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BEHIND THE BUSINESS: Bridgewater teen entrepreneur operates Mikka’s Sweet Tooth Candy Shoppe

It’s been just over a year since Bridgewater teenager Mikka Kaulback ventured into the business world.

With support from his dad Scott and mom Joanne, Kaulback operates Mikka’s Sweet Tooth Candy Shoppe in the South Shore Shopping Centre in Bridgewater.

“I got the idea of the business from Florida,” said Kaulback in an interview. “We used to go there in the winter. There was a little shop that we were close to that we’d go to every day and get some ice cream and they were just packed from floor to ceiling with candy. Everyone that went in there was amazed by all the candy. The guy that ran the shop was super happy and super bubbly and there was such a nice atmosphere. That’s what I wanted to bring back to Bridgewater; a small little shop out on the corner that was just full of candy.”


Kaulback stocks hundreds of different candies including old time favourites, sugar free, gluten free and vegan at the candy shop in the mall. He also does retail sales online through his website and Mikka’s Sweet Tooth Candy Shoppe Facebook page.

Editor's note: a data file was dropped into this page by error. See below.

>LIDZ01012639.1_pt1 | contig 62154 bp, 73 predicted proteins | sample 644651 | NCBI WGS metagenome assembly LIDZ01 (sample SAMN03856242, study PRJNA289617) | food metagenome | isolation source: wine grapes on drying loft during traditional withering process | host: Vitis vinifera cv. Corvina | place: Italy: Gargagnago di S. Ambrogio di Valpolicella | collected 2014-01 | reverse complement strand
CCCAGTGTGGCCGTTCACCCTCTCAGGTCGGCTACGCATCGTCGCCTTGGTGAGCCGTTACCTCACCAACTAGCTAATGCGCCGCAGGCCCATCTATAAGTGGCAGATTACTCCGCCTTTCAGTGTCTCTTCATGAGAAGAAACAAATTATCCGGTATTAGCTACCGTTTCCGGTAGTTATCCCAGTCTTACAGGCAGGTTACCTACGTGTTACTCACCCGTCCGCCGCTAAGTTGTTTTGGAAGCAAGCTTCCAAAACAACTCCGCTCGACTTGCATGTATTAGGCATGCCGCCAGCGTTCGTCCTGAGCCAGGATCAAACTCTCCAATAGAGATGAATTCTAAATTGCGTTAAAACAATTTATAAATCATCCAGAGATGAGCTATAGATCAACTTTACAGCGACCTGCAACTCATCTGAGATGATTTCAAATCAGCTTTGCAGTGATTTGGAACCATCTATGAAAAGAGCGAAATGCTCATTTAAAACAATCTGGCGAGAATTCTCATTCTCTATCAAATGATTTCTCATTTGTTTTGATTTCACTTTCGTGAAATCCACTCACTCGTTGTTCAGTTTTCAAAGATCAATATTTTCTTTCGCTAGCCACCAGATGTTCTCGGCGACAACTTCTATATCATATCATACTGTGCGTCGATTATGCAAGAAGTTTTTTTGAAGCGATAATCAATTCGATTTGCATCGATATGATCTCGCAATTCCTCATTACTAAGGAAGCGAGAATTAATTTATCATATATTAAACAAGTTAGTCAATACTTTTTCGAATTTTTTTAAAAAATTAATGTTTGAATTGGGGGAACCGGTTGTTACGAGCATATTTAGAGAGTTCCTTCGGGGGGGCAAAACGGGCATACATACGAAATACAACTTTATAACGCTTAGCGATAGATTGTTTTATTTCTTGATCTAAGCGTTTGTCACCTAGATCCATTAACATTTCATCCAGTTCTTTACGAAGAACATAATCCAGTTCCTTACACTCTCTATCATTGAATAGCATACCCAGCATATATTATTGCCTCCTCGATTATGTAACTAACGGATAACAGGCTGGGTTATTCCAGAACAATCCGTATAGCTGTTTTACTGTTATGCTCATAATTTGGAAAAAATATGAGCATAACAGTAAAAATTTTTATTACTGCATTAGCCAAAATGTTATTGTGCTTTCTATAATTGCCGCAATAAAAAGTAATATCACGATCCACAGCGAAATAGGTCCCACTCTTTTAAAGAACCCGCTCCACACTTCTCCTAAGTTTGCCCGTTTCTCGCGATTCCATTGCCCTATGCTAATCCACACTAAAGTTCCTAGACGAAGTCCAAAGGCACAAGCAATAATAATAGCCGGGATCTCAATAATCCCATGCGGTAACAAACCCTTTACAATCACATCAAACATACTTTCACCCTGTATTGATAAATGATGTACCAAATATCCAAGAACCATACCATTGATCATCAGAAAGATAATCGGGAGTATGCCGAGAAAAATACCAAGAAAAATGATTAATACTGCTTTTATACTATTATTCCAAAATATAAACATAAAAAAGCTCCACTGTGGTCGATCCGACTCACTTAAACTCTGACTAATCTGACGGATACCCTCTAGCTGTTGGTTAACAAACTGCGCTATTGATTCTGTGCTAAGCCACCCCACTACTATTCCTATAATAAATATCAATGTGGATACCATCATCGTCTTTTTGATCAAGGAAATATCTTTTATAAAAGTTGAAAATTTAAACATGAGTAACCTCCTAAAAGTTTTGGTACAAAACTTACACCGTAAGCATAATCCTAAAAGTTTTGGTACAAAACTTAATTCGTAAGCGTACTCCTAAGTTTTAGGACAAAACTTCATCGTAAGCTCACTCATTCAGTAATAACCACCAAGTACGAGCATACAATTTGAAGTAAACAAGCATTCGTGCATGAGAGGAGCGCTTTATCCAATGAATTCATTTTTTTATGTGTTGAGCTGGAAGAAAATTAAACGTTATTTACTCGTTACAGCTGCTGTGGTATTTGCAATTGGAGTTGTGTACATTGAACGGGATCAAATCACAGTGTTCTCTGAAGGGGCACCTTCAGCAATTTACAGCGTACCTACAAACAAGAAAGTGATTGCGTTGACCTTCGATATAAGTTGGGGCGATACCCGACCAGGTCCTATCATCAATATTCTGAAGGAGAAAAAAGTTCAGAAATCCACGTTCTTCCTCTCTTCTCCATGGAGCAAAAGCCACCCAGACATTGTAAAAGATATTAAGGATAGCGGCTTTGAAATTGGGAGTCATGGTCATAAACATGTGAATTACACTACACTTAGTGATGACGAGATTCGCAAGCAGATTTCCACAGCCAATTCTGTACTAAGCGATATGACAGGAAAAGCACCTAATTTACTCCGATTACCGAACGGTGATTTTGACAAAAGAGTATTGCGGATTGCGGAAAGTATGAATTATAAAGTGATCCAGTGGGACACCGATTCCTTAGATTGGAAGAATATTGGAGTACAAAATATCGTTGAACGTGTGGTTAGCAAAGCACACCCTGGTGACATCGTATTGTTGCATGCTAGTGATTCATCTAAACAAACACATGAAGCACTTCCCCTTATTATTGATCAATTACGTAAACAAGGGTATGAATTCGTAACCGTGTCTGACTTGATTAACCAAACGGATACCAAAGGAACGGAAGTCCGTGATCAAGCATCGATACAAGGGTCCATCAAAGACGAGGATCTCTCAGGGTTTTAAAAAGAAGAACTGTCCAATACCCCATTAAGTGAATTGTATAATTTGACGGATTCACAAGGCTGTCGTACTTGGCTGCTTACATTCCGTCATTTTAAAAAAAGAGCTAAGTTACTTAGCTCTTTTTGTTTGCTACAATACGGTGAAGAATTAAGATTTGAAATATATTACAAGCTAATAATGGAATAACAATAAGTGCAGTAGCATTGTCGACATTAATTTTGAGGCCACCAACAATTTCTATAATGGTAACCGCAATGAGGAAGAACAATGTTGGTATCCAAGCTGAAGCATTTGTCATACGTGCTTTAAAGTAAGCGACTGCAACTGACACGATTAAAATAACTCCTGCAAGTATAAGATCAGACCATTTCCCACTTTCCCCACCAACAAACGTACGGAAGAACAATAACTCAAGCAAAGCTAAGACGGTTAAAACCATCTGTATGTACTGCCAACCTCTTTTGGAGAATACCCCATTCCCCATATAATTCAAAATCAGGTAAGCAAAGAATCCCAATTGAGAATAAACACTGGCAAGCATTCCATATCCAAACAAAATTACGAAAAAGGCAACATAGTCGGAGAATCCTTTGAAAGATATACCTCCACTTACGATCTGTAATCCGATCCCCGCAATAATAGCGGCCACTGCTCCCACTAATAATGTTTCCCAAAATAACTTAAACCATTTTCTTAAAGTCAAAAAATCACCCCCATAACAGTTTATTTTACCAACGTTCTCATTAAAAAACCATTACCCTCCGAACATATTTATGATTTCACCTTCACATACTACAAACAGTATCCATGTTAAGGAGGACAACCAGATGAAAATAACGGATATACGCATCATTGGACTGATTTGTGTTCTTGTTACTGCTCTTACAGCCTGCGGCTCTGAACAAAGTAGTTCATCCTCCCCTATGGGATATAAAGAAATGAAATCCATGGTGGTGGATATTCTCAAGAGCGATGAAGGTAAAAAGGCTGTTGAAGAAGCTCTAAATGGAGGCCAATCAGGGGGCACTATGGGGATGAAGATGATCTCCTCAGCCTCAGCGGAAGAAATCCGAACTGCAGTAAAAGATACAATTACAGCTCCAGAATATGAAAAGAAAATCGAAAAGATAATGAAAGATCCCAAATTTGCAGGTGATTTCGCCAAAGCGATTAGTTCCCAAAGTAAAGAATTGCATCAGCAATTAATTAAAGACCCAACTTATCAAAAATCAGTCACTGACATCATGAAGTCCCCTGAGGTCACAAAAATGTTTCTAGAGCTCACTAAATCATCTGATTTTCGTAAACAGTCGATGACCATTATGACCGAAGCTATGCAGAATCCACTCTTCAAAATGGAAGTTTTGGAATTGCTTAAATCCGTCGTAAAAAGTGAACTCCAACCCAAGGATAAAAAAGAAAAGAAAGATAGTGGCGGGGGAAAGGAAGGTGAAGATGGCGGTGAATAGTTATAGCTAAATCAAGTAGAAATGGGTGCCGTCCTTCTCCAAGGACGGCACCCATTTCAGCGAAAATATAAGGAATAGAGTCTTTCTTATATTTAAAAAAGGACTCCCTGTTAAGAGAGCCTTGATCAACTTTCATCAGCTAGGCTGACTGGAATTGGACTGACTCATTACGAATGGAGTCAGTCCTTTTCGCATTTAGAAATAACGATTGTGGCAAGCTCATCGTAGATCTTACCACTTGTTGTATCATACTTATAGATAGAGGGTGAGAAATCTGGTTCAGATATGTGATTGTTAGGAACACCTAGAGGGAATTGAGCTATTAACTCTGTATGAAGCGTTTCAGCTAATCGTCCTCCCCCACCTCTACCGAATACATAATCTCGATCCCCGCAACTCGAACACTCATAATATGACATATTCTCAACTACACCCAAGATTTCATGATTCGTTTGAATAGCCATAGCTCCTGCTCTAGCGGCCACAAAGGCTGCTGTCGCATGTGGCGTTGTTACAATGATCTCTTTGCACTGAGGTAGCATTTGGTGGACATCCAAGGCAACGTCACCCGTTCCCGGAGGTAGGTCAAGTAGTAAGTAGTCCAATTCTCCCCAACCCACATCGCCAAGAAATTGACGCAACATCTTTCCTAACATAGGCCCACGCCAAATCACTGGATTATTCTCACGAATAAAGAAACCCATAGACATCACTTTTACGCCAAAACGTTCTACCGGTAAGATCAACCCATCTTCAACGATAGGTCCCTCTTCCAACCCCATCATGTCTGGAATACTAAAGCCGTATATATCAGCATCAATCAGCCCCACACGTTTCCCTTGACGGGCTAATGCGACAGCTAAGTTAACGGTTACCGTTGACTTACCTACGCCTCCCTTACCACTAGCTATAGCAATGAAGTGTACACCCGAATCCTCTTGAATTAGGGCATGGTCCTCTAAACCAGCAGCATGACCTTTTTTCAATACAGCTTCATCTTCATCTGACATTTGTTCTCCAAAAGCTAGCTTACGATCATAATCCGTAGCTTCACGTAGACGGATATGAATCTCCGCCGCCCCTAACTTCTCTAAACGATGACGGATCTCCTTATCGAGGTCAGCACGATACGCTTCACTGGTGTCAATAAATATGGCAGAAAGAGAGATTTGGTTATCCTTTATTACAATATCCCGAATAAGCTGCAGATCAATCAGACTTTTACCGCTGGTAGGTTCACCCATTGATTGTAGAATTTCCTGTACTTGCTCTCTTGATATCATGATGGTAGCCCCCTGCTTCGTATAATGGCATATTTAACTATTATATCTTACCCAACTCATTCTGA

So far, things have been going well, said Kaulback.

“It’s pretty busy. Some days are a little slow but for the most part it’s good.”

Kaulback said people of all ages are attracted to his kiosk in the mall, which often brings back fond memories for some.

“I love to talk to customers when they have their stories about the candies they had when they were a kid and tell stories about it. I just love talking to them about that kind of stuff,” said Kaulback.

Kaulback said the among the most popular candies are Nerds.

“People tend to like the Nerds no matter what type of Nerds,” he said. “We have Nerds rope. It’s like a gummy string with Nerds all around it and they love that. We also have giant chewy Nerds and those are good too.”

When asked what his favourite candy is, Hi-Chews topped Kaulback’s list.

“They are a Japanese candy kind of like a Bonker but a bit chewier and they don’t stick to your teeth. They are really good.”

Kaulback was 14 and just going into Grade 9 when he started the candy shop.

“I’m the face of the business,” he said. “I run the physical shop and my dad places all the orders and my mother does the artsy side, the logos, the creative side of it.”

When he started the business, Kaulback said one of his intentions was to see if he was interested in the business world as a career before he actually has to get a job.

“I’m starting to like it,” he said.

Kaulback is now 15 and in Grade 10 at Park View Education Centre.

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